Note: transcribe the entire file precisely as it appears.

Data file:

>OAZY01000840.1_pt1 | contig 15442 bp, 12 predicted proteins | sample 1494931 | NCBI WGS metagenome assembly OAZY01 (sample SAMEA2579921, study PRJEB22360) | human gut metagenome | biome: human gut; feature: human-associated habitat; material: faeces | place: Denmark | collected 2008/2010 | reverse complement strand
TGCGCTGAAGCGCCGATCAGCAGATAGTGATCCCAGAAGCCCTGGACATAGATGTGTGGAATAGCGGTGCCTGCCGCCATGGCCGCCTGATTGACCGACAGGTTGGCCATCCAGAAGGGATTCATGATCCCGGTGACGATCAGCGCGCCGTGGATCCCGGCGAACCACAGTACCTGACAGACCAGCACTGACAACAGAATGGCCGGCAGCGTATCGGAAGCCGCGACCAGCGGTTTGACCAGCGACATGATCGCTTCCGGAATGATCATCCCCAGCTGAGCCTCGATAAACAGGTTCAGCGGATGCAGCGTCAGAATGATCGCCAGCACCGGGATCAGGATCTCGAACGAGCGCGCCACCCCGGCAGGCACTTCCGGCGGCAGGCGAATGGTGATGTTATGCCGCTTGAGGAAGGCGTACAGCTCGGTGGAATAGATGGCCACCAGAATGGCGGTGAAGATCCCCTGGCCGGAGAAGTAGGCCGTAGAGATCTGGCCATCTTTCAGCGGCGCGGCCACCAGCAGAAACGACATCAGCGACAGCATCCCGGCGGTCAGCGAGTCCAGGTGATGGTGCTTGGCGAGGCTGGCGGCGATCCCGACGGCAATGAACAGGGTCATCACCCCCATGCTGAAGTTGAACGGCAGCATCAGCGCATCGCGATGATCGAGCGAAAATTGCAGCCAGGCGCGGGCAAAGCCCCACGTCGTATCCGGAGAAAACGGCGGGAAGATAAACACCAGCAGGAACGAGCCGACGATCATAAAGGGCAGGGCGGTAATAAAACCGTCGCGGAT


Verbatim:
>OAZY01000840.1_pt1 | contig 15442 bp, 12 predicted proteins | sample 1494931 | NCBI WGS metagenome assembly OAZY01 (sample SAMEA2579921, study PRJEB22360) | human gut metagenome | biome: human gut; feature: human-associated habitat; material: faeces | place: Denmark | collected 2008/2010 | reverse complement strand
TGCGCTGAAGCGCCGATCAGCAGATAGTGATCCCAGAAGCCCTGGACATAGATGTGTGGAATAGCGGTGCCTGCCGCCATGGCCGCCTGATTGACCGACAGGTTGGCCATCCAGAAGGGATTCATGATCCCGGTGACGATCAGCGCGCCGTGGATCCCGGCGAACCACAGTACCTGACAGACCAGCACTGACAACAGAATGGCCGGCAGCGTATCGGAAGCCGCGACCAGCGGTTTGACCAGCGACATGATCGCTTCCGGAATGATCATCCCCAGCTGAGCCTCGATAAACAGGTTCAGCGGATGCAGCGTCAGAATGATCGCCAGCACCGGGATCAGGATCTCGAACGAGCGCGCCACCCCGGCAGGCACTTCCGGCGGCAGGCGAATGGTGATGTTATGCCGCTTGAGGAAGGCGTACAGCTCGGTGGAATAGATGGCCACCAGAATGGCGGTGAAGATCCCCTGGCCGGAGAAGTAGGCCGTAGAGATCTGGCCATCTTTCAGCGGCGCGGCCACCAGCAGAAACGACATCAGCGACAGCATCCCGGCGGTCAGCGAGTCCAGGTGATGGTGCTTGGCGAGGCTGGCGGCGATCCCGACGGCAATGAACAGGGTCATCACCCCCATGCTGAAGTTGAACGGCAGCATCAGCGCATCGCGATGATCGAGCGAAAATTGCAGCCAGGCGCGGGCAAAGCCCCACGTCGTATCCGGAGAAAACGGCGGGAAGATAAACACCAGCAGGAACGAGCCGACGATCATAAAGGGCAGGGCGGTAATAAAACCGTCGCGGAT